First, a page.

What is a Cash Book?
A cash book is a financial journal that contains all cash receipts and payments, including bank deposits and withdrawals. Entries in the cash book are then posted into the general ledger. Larger firms usually divide the cash book into two parts: the cash disbursement journal that records all cash payments, such as accounts payable and operating expenses, and the cash receipts journal, which records all cash receipts, such as accounts receivable and cash sales.
Breaking Down a Cash Book
A cash book is set up as a ledger in which all cash transactions are recorded according to date. It is a book of original entry and final entry. That is, the cash book serves as the general ledger. There is no need, as in a cash account, to transfer to a general ledger.
Cash Book vs. Cash Account
A cash book and a cash account differ in a few ways. A cash book is a separate ledger in which cash transactions are recorded, whereas a cash account is an account within a ledger. A cash book serves the purpose of both journal and ledger, whereas a cash account is structured like a ledger. Details or narration are required in a cash book but not in a cash account. Finally, cash books use a ledger folio, while cash accounts use a journal folio.
There are numerous reasons why a business might record transactions using a cash book instead of a cash account. Daily cash balances are easy to access and determine. Mistakes can be detected easily through verification, and entries are kept up-to-date, since the balance is verified daily.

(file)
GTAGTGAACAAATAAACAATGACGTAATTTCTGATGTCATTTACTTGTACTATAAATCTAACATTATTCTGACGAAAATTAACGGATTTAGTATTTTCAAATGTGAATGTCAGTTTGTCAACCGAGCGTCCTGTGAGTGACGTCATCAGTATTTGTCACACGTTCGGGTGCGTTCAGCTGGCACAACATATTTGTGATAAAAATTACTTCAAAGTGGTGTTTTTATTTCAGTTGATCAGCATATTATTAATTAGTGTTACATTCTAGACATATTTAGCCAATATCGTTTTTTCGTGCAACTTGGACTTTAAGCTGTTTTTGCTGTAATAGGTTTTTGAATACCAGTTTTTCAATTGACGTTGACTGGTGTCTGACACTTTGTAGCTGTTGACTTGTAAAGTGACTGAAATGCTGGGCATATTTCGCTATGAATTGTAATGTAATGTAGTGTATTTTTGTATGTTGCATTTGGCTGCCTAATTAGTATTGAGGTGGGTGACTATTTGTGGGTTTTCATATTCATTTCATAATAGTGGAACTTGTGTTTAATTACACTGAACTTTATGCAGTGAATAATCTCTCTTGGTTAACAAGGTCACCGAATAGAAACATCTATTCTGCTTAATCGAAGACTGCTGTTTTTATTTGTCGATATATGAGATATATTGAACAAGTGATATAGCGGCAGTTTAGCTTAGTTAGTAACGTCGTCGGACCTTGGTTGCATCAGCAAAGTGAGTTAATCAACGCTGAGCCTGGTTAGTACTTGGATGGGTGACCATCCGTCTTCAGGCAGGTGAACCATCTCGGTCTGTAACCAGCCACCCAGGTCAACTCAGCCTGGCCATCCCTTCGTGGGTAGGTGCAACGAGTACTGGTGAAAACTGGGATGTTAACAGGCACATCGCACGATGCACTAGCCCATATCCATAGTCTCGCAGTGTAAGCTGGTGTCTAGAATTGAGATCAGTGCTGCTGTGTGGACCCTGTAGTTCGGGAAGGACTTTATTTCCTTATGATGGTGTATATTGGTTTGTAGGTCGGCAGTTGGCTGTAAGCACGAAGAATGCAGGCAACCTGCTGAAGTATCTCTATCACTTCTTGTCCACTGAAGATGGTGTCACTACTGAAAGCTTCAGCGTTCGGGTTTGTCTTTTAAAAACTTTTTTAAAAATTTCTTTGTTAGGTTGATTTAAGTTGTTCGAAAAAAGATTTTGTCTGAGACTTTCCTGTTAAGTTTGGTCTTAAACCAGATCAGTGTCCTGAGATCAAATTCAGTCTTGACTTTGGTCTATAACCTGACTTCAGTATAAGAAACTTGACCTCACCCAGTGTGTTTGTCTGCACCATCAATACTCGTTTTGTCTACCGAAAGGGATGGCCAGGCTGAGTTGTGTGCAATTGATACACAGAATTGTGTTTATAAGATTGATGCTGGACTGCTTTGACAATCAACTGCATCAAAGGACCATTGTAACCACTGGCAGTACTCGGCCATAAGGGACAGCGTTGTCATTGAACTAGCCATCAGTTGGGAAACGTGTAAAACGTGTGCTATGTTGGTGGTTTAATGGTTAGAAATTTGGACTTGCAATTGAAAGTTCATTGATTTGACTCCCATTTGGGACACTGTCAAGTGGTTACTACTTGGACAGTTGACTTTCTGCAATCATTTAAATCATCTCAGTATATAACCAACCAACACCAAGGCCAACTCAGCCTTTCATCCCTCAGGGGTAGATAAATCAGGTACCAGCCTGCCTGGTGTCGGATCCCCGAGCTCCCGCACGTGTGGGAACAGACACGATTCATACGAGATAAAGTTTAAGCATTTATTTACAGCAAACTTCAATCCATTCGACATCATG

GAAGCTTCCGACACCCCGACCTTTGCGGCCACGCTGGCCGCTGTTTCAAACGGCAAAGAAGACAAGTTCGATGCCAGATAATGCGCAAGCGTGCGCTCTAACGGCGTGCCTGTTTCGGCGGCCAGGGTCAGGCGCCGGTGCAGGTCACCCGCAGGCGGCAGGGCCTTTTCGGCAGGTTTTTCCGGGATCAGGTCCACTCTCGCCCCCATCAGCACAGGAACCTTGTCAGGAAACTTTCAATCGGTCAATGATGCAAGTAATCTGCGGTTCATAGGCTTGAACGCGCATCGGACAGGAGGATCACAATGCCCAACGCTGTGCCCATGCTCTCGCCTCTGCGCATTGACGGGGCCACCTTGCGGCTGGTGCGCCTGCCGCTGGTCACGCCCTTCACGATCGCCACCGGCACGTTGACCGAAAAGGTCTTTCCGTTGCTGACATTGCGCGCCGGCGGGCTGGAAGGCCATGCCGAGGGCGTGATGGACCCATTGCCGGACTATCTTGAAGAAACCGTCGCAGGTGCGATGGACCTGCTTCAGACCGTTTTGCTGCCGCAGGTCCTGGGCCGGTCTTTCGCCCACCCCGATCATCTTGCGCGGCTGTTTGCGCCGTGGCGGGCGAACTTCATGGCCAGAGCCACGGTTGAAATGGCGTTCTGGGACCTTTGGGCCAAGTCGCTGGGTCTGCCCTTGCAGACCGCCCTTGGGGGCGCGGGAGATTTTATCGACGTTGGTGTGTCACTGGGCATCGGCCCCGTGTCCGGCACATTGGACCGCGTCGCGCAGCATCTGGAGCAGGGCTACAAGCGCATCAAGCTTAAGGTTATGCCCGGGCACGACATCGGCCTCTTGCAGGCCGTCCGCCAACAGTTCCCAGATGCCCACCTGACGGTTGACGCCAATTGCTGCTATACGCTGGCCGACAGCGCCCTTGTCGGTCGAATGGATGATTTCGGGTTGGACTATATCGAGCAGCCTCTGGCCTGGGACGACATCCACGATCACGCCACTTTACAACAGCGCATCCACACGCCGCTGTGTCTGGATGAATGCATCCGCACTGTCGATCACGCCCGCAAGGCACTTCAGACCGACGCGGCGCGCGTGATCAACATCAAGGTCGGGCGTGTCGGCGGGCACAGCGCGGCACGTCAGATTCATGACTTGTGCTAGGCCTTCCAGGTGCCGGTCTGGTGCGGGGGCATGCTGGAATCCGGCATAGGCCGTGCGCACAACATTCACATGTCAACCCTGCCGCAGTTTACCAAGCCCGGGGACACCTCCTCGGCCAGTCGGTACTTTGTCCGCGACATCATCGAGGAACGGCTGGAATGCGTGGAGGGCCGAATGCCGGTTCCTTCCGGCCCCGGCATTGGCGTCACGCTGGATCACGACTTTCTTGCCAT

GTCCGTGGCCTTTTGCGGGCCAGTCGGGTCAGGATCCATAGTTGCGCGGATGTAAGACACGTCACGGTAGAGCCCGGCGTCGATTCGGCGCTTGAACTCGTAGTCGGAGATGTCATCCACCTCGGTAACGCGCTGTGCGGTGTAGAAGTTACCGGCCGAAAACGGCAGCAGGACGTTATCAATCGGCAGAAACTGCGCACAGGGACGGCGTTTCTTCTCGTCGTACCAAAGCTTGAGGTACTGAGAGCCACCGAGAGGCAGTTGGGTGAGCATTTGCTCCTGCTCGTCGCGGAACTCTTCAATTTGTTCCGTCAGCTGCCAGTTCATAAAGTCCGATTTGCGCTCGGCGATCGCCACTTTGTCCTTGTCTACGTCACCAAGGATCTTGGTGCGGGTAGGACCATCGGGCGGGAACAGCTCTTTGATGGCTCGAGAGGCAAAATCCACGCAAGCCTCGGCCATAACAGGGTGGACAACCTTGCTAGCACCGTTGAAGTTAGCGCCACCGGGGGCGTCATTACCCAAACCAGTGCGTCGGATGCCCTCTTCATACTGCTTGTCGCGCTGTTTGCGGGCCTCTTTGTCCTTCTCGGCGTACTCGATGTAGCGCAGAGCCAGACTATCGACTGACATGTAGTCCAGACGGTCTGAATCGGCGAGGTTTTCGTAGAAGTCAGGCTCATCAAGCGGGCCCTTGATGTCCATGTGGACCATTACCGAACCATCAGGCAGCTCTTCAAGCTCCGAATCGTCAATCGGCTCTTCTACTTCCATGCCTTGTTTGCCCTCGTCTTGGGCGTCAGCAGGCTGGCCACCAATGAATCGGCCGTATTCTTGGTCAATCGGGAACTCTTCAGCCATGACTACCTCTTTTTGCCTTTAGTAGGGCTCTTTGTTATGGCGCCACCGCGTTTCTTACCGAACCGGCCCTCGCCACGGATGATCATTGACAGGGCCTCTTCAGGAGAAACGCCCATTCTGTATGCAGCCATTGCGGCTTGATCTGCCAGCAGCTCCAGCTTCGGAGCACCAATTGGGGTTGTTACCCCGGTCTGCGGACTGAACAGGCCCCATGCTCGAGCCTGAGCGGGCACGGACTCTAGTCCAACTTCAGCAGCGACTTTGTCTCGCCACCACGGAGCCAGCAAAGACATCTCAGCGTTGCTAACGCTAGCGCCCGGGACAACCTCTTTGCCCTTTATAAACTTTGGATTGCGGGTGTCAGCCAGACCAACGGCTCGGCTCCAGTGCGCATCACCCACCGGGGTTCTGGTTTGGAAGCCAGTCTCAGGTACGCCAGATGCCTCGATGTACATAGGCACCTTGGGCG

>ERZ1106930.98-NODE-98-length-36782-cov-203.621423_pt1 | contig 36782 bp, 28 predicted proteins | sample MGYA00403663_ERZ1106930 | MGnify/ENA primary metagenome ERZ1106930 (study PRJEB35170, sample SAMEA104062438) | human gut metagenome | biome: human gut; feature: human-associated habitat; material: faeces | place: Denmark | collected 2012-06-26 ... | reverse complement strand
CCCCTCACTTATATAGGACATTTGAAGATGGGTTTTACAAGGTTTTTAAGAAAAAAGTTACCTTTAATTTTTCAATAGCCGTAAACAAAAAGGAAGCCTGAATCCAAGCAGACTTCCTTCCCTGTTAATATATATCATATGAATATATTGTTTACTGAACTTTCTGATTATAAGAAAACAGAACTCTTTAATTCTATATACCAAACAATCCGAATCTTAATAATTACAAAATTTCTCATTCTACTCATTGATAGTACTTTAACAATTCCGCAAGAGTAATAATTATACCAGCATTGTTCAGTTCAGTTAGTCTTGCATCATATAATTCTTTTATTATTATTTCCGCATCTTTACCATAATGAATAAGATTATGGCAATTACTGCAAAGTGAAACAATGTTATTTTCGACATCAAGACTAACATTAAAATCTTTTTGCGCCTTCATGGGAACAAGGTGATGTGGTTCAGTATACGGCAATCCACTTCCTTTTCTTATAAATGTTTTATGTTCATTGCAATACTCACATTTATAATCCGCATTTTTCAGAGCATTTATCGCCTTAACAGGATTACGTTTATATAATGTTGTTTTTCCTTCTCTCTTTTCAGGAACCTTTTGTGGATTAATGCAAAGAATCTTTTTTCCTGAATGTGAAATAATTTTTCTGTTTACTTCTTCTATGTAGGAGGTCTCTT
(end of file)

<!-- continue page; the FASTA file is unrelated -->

Cash Book Format
All transactions in the cash book have two sides: debit and credit. All cash receipts are recorded on the left-hand side, and all cash payments are recorded by date on the right-hand side. The difference between the left and right sides shows the balance of cash on hand, which always shows a debit balance.
The cash book is set up in columns. The date column is the date of the transaction. In the first line, the accountant inputs the year, and in the second line, the accountant inputs the name of the month, followed by the date. In the next column, the accountant inputs the name of the opposite or contra account, along with a small description or narration of the transaction. In the ledger folio column, the accountant inputs the number of the ledger that holds the account and the amount of the transaction. If the transaction comes with a voucher, that column may be added as well.